- Transfer your data manually with CSV files if an app isn’t available — use this guide to import products and this one to import customer lists.
Step 3: Organize Your Products After Migration
If you DID use a migration app for importation, make sure that everything was imported correctly by:
- Adding and updating product details, including product names, descriptions, images, variants and meta descriptions
- Creating a collection for further organization — e.g., clothes for men, women, or children, sale items, seasonal products, etc.
- Familiarizing yourself with your inventory with inventory apps to avoid problems down the line, such as running out of inventory or selling out-of-stock products
Step 4: Make Your Website Look Great
When you finish with your products, focus on your store’s aesthetics and make everything pretty and fabulous! Lucky for you, Shopify has plenty of beautifully designed themes that you can tweak to better capture your brand’s style.
Here’s what you have to do:
- Visit the Shopify Theme Store and browse by what’s trending, price, industry, or other filters
- Install (and preview) the theme
- Publish the theme so that your customers can see it in all its glory
- Finally (and optional), customize the theme by yourself or by hiring a Shopify expert
Step 5: Set Up Your Domain
Once you’re satisfied with your store’s appearance, switch gears and focus on your domain. You can either buy a whole new one from Shopify or third-party sellers, or transfer your existing domain to your new Shopify account.
If you’re purchasing from Shopify:
- Make the purchase
- Enable auto-renewal to prevent accidental expirations
- Set your Shopify domain as your primary domain so that people can find it though search and social media
- Set up email forwarding and send yourself a couple of test emails to ensure that never miss a customer’s query
If you’re purchasing through a third-party provider:
- Make the purchase
- Follow Shopify’s instructions for custom domains
- Claim your Shopify domain
- Follow steps 3 and 4 from above (purchasing from Shopify)
Step 6: Set Up Your Shipping
If you deal in physical products, then you definitely can’t forget about shipping. As such, make sure to set up accurate shipping rates and methods so that you don’t end up overcharging or asking for more money when the time to ship comes.
Note: Disable the shipping option if you’re selling digital products/services.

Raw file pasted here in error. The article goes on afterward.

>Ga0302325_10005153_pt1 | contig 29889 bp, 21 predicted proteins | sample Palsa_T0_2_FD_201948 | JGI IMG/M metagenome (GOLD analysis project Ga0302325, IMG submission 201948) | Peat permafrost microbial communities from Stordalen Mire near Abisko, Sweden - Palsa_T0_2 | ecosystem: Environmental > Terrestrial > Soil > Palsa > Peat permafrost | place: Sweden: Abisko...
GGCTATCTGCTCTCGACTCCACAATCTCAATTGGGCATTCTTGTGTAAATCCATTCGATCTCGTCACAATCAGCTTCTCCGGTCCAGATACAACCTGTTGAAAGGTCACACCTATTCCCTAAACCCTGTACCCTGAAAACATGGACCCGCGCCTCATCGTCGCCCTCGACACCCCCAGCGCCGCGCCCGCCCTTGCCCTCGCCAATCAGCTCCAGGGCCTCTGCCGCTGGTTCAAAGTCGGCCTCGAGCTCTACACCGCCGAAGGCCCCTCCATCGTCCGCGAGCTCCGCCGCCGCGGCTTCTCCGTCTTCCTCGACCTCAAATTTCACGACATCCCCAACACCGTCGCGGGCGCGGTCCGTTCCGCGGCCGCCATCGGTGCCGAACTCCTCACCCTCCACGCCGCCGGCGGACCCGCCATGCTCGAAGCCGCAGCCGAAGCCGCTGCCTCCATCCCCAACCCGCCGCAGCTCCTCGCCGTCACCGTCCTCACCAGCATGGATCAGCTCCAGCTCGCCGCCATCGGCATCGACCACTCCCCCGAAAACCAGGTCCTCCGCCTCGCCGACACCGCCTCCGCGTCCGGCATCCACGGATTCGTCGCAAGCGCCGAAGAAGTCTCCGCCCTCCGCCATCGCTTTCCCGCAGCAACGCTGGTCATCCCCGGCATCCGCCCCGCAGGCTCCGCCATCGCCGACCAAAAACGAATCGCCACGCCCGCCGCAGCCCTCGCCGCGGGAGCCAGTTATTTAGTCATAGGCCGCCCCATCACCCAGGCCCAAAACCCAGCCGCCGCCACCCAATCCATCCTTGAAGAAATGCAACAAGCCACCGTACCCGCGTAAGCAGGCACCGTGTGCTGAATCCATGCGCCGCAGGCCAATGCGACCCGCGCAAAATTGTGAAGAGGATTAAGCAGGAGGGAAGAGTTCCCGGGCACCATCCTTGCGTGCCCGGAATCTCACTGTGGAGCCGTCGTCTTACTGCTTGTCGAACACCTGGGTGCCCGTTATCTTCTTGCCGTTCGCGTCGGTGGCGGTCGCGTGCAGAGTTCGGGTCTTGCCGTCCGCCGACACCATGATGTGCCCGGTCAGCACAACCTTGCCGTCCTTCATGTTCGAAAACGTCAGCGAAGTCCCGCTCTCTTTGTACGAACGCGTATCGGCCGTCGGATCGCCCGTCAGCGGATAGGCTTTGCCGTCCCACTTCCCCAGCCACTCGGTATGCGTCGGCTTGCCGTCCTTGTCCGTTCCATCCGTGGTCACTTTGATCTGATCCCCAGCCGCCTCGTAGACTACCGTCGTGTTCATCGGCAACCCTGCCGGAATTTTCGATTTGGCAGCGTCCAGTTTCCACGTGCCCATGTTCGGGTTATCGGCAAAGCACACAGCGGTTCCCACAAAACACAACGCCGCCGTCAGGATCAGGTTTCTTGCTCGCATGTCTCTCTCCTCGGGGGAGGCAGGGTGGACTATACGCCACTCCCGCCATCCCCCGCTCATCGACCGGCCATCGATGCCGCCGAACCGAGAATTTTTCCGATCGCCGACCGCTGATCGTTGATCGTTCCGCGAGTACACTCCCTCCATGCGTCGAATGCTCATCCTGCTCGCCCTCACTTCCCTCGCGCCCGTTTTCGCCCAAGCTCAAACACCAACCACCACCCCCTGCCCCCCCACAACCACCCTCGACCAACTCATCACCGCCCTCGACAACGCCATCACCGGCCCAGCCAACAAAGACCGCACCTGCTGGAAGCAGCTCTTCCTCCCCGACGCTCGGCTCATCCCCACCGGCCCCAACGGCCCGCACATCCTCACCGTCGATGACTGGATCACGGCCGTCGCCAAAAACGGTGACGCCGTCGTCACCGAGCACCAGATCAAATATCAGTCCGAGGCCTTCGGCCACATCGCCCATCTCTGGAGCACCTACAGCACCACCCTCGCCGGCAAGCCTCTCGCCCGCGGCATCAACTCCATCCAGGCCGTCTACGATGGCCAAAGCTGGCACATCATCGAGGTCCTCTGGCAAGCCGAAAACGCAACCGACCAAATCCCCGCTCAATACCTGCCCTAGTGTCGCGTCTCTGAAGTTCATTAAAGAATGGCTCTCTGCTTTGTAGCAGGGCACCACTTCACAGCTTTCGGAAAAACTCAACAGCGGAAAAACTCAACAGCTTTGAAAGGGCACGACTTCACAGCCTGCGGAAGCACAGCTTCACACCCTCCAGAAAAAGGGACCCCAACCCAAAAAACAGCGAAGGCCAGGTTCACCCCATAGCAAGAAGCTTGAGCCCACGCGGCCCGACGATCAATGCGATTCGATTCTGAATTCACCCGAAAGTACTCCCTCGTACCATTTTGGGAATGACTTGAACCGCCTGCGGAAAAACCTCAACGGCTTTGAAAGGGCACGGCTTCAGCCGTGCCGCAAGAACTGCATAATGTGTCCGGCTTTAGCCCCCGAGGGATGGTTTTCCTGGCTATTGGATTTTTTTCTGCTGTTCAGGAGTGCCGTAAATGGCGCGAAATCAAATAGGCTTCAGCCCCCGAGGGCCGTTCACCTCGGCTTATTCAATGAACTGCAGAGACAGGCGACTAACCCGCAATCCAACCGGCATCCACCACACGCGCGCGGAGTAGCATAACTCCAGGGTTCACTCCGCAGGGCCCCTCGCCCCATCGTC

Here’s how to properly set up your shipping:
- Add your shipping address for accurate shipping rates based on your location
- Create shipping zones — and shipping rates per zone — so that you can ship everywhere
- If you’re using carrier-calculated shipping rates, configure your shipment dimensions
- Pick the shipping strategy that works best for your business
- Decide whether you’ll ship items yourself or use a third-party through fulfillment services
Step 7: Configure Your Taxes
Definitely don’t forget your taxes! Keep in mind that depending on where you’re based, there will be different rules and regulations about what sales taxes can be applied to which products. And, of course, always keep track of your taxes to curb any issues that may arise during tax season.
Step 8: Set Up a Payment Provider
As a business, you want to make money. You therefore have to set up a payment provider so that your paying customers can actually pay you, be it by credit card, debit card, or the many other payment options available in the online world.
- Choose a payment provider from Shopify or a supported third-party
- Enable Shopify Payments or a third-party payment provider
- Decide how you want to capture and authorize payments
Step 9: Place Some Test Orders
Finally, place some test orders to make sure that everything is running smoothly! As an added bonus, you’ll gain valuable insights into your customer’s journey as they buy your products. Shopify also suggests to run a test order for the following types of transactions you might encounter:
- Completing a successful and failed transaction
- Refunding and canceling an order
- Fulfilling or partially fulfilling an order
- Achieving a successful order
Not too hard, right? To make sure that everything sticks, here’s what we covered today regarding your Shopify migration:
- Configure Your Basic Administrative Settings
- Import Your Store’s Data to Shopify
- Organize Your Products After Migration
- Make Your Website Look Great
- Set Up Your Domain
- Set Up Your Shipping
- Configure Your Taxes
- Set Up a Payment Provider
- Place Some Test Orders
Good luck migrating!